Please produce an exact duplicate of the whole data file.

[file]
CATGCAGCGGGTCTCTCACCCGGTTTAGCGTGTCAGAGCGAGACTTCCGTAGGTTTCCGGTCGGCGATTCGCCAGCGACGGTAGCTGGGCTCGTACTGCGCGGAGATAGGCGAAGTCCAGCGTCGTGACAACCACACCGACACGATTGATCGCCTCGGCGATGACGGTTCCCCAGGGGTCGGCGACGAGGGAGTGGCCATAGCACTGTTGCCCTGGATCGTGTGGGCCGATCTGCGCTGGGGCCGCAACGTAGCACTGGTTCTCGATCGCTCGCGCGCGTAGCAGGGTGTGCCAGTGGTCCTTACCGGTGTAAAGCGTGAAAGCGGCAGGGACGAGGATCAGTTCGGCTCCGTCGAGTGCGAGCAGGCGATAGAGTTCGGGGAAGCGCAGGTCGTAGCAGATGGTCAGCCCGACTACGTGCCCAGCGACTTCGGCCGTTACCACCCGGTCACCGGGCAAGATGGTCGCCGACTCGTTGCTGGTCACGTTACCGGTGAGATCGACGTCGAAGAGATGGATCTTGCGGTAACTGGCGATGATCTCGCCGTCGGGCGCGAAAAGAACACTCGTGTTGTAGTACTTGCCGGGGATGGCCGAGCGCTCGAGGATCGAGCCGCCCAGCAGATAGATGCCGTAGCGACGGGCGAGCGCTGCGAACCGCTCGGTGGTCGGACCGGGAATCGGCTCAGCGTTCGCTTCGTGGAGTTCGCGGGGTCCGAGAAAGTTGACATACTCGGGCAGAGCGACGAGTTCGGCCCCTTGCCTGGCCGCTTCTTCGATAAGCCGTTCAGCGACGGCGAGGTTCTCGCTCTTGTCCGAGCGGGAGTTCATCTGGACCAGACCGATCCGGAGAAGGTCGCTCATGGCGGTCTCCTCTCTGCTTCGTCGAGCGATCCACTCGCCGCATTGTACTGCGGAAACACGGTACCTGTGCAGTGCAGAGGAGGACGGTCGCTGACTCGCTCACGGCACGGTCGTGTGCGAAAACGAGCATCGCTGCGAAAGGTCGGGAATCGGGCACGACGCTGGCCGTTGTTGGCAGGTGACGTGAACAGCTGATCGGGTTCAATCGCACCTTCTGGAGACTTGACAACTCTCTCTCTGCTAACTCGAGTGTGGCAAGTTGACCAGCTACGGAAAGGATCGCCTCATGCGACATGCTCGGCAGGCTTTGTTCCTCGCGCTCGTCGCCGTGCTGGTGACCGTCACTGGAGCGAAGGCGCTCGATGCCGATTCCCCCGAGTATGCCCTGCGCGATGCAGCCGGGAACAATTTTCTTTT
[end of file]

CATGCAGCGGGTCTCTCACCCGGTTTAGCGTGTCAGAGCGAGACTTCCGTAGGTTTCCGGTCGGCGATTCGCCAGCGACGGTAGCTGGGCTCGTACTGCGCGGAGATAGGCGAAGTCCAGCGTCGTGACAACCACACCGACACGATTGATCGCCTCGGCGATGACGGTTCCCCAGGGGTCGGCGACGAGGGAGTGGCCATAGCACTGTTGCCCTGGATCGTGTGGGCCGATCTGCGCTGGGGCCGCAACGTAGCACTGGTTCTCGATCGCTCGCGCGCGTAGCAGGGTGTGCCAGTGGTCCTTACCGGTGTAAAGCGTGAAAGCGGCAGGGACGAGGATCAGTTCGGCTCCGTCGAGTGCGAGCAGGCGATAGAGTTCGGGGAAGCGCAGGTCGTAGCAGATGGTCAGCCCGACTACGTGCCCAGCGACTTCGGCCGTTACCACCCGGTCACCGGGCAAGATGGTCGCCGACTCGTTGCTGGTCACGTTACCGGTGAGATCGACGTCGAAGAGATGGATCTTGCGGTAACTGGCGATGATCTCGCCGTCGGGCGCGAAAAGAACACTCGTGTTGTAGTACTTGCCGGGGATGGCCGAGCGCTCGAGGATCGAGCCGCCCAGCAGATAGATGCCGTAGCGACGGGCGAGCGCTGCGAACCGCTCGGTGGTCGGACCGGGAATCGGCTCAGCGTTCGCTTCGTGGAGTTCGCGGGGTCCGAGAAAGTTGACATACTCGGGCAGAGCGACGAGTTCGGCCCCTTGCCTGGCCGCTTCTTCGATAAGCCGTTCAGCGACGGCGAGGTTCTCGCTCTTGTCCGAGCGGGAGTTCATCTGGACCAGACCGATCCGGAGAAGGTCGCTCATGGCGGTCTCCTCTCTGCTTCGTCGAGCGATCCACTCGCCGCATTGTACTGCGGAAACACGGTACCTGTGCAGTGCAGAGGAGGACGGTCGCTGACTCGCTCACGGCACGGTCGTGTGCGAAAACGAGCATCGCTGCGAAAGGTCGGGAATCGGGCACGACGCTGGCCGTTGTTGGCAGGTGACGTGAACAGCTGATCGGGTTCAATCGCACCTTCTGGAGACTTGACAACTCTCTCTCTGCTAACTCGAGTGTGGCAAGTTGACCAGCTACGGAAAGGATCGCCTCATGCGACATGCTCGGCAGGCTTTGTTCCTCGCGCTCGTCGCCGTGCTGGTGACCGTCACTGGAGCGAAGGCGCTCGATGCCGATTCCCCCGAGTATGCCCTGCGCGATGCAGCCGGGAACAATTTTCTTTT